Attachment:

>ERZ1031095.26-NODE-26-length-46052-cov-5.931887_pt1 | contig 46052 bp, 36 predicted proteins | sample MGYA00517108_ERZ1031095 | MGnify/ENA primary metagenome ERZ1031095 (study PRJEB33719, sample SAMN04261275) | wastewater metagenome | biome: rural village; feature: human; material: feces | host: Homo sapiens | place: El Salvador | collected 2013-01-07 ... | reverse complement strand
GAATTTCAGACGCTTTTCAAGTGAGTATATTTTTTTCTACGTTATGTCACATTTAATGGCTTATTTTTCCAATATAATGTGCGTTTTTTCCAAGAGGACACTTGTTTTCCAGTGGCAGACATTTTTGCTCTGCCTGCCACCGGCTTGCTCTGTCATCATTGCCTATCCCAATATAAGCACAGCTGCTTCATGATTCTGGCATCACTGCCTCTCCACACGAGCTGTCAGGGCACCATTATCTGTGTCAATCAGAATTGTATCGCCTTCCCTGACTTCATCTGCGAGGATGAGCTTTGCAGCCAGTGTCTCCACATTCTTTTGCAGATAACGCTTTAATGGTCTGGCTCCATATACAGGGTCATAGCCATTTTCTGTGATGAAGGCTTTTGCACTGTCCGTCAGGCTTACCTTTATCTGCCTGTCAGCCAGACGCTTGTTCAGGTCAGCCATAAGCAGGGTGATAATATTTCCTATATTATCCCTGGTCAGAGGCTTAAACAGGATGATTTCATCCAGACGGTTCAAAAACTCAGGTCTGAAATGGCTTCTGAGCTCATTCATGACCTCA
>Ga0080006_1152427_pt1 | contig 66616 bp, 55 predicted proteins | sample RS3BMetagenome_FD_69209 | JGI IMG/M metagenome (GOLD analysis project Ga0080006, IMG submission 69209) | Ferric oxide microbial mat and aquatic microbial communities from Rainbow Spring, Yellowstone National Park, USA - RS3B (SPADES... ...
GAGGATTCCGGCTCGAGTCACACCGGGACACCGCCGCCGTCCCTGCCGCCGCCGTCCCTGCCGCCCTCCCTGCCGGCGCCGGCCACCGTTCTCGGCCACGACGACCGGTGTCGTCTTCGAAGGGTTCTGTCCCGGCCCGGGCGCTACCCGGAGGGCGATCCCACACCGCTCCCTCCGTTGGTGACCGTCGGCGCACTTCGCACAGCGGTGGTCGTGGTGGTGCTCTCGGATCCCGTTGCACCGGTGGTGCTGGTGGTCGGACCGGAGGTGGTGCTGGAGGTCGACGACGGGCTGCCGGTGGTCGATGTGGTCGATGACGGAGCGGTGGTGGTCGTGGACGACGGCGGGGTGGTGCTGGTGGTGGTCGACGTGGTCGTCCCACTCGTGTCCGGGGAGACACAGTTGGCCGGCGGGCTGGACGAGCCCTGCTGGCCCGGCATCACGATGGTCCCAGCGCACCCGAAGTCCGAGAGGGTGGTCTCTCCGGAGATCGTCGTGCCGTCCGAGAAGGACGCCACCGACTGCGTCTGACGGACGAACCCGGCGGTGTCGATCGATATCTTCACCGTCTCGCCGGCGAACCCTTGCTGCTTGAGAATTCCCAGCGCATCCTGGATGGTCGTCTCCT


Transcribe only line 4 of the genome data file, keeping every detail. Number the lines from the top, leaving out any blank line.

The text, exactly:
GAGGATTCCGGCTCGAGTCACACCGGGACACCGCCGCCGTCCCTGCCGCCGCCGTCCCTGCCGCCCTCCCTGCCGGCGCCGGCCACCGTTCTCGGCCACGACGACCGGTGTCGTCTTCGAAGGGTTCTGTCCCGGCCCGGGCGCTACCCGGAGGGCGATCCCACACCGCTCCCTCCGTTGGTGACCGTCGGCGCACTTCGCACAGCGGTGGTCGTGGTGGTGCTCTCGGATCCCGTTGCACCGGTGGTGCTGGTGGTCGGACCGGAGGTGGTGCTGGAGGTCGACGACGGGCTGCCGGTGGTCGATGTGGTCGATGACGGAGCGGTGGTGGTCGTGGACGACGGCGGGGTGGTGCTGGTGGTGGTCGACGTGGTCGTCCCACTCGTGTCCGGGGAGACACAGTTGGCCGGCGGGCTGGACGAGCCCTGCTGGCCCGGCATCACGATGGTCCCAGCGCACCCGAAGTCCGAGAGGGTGGTCTCTCCGGAGATCGTCGTGCCGTCCGAGAAGGACGCCACCGACTGCGTCTGACGGACGAACCCGGCGGTGTCGATCGATATCTTCACCGTCTCGCCGGCGAACCCTTGCTGCTTGAGAATTCCCAGCGCATCCTGGATGGTCGTCTCCT